• Don’t go crazy with different fonts. Use one or two at the most.
  • Avoid uppercase text; people will feel like you’re screaming at them. (The one possible exception might be listing your company name at the top of the page.)
  • You might be tempted to insert a page counter or some other nifty gadget. Resist that urge. Just because those features are available doesn’t mean you should use them.
  • Although not available with predesigned Website templates, you might think you need to have a flashy animation on your home page. Don’t go there; the only ones who will be impressed will be you and the person who designs it. Everyone else will be irritated, and the search companies will dismiss you.
  • Don’t piggyback off someone else’s domain name; get your own. This can be inexpensively obtained from your hosting company. While you’re at it, set up an email account using that domain name. Post that email address on your Website. If need be, you can have this new address forwarded to an existing email account.

Search Engine Optimization

Now that you have a functioning website (which avoids all the beginner errors), you want people to find it. Aside from telling everyone you meet and listing it on every piece of literature and stationery that you have, you need search engines to notice and appreciate your website. This is Search Engine Optimization (SEO).

Although this is more of an art form than an exact science (since the search engine companies closely guard their methodologies), here’s some generally agreed upon SEO basics:

  • Each page of your site needs a title tag, and each page’s title should be different.
  • Each page also needs a description tag; again each one should be different from the other pages.
  • Add reasonable and accurate keywords. Although most experts say Google ignores them, some search engines will use them, so it’s a good idea. Again, they should not be the same for each page.
  • Although some people still value reciprocal linking (that is, “I’ll link to your site if you link to mine”), the conventional wisdom is that in most cases this no longer helps and may actually hurt your visibility with the search engines.
  • Most of the companies that guarantee you top search engine placement for a fee, fail to deliver or can’t do so for the long-term. There are experts who can do this, but they are in a minority and their skill is often hard to substantiate.

Search Engine Marketing

If you want people to find your site and contacting you, the next step to consider might be Search Engine Marketing (SEM). This is when you sign up with Internet advertising companies such as Google, Yahoo, or a host of others.

Basically, you tell them how much you are willing to pay each time a person clicks on your ad, and they place your ad on Websites where potential prospects frequent. If you go this route, proceed slowly and carefully until you have a good understanding of how this works.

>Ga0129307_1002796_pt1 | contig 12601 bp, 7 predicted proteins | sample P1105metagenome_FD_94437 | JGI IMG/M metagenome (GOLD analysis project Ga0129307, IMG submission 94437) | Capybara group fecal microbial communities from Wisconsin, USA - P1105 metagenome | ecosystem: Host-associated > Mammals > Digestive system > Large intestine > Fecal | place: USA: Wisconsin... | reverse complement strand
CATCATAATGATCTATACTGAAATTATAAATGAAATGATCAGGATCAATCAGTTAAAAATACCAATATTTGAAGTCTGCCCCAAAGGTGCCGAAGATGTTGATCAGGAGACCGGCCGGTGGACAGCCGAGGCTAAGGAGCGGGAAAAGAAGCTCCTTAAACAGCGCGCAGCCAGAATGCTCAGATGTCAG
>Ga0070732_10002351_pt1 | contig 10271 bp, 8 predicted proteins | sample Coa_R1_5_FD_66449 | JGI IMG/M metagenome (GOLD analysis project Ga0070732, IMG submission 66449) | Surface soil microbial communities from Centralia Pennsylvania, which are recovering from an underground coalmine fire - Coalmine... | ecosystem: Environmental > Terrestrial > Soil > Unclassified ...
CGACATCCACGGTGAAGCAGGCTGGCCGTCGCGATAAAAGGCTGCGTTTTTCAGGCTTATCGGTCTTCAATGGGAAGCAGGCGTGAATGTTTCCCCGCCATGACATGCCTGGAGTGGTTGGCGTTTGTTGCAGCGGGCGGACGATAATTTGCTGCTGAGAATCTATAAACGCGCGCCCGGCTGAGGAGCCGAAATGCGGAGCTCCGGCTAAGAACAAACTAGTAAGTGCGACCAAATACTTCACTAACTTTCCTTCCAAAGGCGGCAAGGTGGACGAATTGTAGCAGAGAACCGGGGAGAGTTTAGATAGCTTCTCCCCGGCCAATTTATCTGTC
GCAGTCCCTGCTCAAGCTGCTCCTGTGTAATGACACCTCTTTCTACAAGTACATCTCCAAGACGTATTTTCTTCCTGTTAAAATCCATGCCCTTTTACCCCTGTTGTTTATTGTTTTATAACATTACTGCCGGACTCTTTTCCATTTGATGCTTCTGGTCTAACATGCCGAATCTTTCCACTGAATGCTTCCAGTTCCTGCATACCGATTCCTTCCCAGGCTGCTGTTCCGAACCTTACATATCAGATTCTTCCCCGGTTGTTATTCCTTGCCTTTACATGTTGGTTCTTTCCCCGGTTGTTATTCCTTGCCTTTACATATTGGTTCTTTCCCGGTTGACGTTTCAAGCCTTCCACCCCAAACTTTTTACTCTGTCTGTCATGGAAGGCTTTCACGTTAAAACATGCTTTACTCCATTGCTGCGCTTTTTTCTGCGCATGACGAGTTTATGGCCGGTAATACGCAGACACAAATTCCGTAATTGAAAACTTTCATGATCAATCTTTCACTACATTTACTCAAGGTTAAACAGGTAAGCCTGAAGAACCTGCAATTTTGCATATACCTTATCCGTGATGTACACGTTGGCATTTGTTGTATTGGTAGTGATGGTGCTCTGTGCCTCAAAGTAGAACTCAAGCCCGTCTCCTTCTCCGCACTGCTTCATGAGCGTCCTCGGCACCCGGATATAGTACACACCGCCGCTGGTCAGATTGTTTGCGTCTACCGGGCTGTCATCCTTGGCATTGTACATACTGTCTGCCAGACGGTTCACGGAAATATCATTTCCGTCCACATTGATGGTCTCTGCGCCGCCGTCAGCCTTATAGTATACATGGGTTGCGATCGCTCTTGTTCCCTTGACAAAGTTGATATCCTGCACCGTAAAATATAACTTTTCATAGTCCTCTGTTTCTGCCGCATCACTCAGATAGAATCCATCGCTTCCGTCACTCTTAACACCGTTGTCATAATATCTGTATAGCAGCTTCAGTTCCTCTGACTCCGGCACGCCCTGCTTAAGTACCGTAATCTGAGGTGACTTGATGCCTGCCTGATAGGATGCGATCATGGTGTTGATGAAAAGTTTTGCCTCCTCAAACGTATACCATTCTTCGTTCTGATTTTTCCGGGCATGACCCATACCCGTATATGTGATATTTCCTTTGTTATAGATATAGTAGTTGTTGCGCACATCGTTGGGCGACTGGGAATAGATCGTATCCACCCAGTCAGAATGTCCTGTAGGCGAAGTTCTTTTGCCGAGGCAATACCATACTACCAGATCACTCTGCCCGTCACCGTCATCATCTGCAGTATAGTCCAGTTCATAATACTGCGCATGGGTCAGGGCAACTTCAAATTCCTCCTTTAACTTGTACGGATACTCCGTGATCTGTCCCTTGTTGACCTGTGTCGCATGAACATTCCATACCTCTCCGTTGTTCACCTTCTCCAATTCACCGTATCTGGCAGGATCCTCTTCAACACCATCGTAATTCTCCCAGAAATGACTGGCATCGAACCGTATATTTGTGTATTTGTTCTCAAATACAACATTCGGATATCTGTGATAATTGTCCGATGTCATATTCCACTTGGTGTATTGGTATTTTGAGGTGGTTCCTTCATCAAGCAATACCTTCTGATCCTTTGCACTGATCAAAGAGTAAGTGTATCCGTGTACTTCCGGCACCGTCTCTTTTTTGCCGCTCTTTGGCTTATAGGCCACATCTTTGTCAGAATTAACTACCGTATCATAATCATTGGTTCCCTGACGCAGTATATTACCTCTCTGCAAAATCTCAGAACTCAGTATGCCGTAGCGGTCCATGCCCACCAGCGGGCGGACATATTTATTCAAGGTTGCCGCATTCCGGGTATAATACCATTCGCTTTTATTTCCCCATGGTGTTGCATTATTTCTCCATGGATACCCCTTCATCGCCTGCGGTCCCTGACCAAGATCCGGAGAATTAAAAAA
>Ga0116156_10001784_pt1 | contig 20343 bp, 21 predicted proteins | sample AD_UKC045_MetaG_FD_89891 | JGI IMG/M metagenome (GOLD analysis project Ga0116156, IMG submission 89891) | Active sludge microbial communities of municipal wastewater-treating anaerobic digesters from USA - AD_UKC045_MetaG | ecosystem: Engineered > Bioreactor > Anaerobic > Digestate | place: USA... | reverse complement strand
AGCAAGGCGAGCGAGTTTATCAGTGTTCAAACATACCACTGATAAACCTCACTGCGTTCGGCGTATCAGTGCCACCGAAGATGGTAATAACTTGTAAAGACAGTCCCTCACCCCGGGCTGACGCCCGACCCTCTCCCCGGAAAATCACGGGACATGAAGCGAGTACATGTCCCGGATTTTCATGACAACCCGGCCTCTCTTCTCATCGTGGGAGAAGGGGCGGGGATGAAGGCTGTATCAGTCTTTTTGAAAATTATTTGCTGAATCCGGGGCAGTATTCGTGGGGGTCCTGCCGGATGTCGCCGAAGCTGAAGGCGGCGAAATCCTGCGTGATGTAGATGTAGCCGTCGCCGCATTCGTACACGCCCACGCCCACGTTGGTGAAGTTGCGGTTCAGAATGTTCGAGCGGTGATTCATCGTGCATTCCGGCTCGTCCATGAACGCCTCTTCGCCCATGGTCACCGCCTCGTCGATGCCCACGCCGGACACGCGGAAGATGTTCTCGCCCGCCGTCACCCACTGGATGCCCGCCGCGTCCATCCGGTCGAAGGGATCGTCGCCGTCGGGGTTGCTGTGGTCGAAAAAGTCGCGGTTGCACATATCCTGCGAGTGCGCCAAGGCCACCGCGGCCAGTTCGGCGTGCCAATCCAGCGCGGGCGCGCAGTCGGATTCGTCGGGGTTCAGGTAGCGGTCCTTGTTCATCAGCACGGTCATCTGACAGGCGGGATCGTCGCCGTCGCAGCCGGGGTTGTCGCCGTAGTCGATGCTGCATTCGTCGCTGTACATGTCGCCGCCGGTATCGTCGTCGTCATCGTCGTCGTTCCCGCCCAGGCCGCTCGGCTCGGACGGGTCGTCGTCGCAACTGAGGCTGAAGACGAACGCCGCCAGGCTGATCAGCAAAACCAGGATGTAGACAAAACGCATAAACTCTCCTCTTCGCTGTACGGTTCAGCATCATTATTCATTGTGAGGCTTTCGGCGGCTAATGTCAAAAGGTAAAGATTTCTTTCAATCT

I have heard stories of novices spending hundreds of dollars in a couple of hours with not much to show for it. A key thing to remember is that just because they clicked on a link that points to your Website does not mean they will become a customer—or even contact you.

Given the current concerns over the economy and finding new business, organizations need to do everything they can to help them succeed. The Internet is a cost-effective and increasingly popular method.

It doesn’t matter if you are a beginner in this area, have the experience, or are a veteran, there are always more opportunities waiting in the rapidly growing realm of cyberspace.

Read more in Peter’s new book, Sticky Customer Service, to uncover helpful customer service tips, encouraging you to do better and celebrating what you do best.

Peter Lyle DeHaan is an entrepreneur and businessman who has managed, owned, and started multiple businesses over his carer. Recurring themes included customer service, sales and marketing, and leadership and management. He shares his lifetime of business experience and personal insights through his books and posts.

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Business

Responding to Email

By Peter Lyle DeHaan, PhD

My website FindaCallCenter.com features a directory of call centers. All the information listed has been submitted by the businesses themselves. To ensure the information is current and accurate, I periodically email each call center, asking them to review and confirm their information.

The lack of response—and the slowness of response—to my recent verification effort was appalling. Only 25 percent responded to my first email message, while 11 percent of the addresses generated a failure notice.

The majority of those responding did so the first day, but many trickled in over the next week.

For the second email message to the remaining non-responders, 13 percent replied, but only one third did so within one day, with the rest taking up to five days. For the third and final email, only 5 percent responded.

Altogether, only 37 percent responded at all; 13 percent had non-working email addresses; 50 percent apparently received but did not bother to reply to any of the three messages. Furthermore, of the minority who responded, only about half did so on the same business day.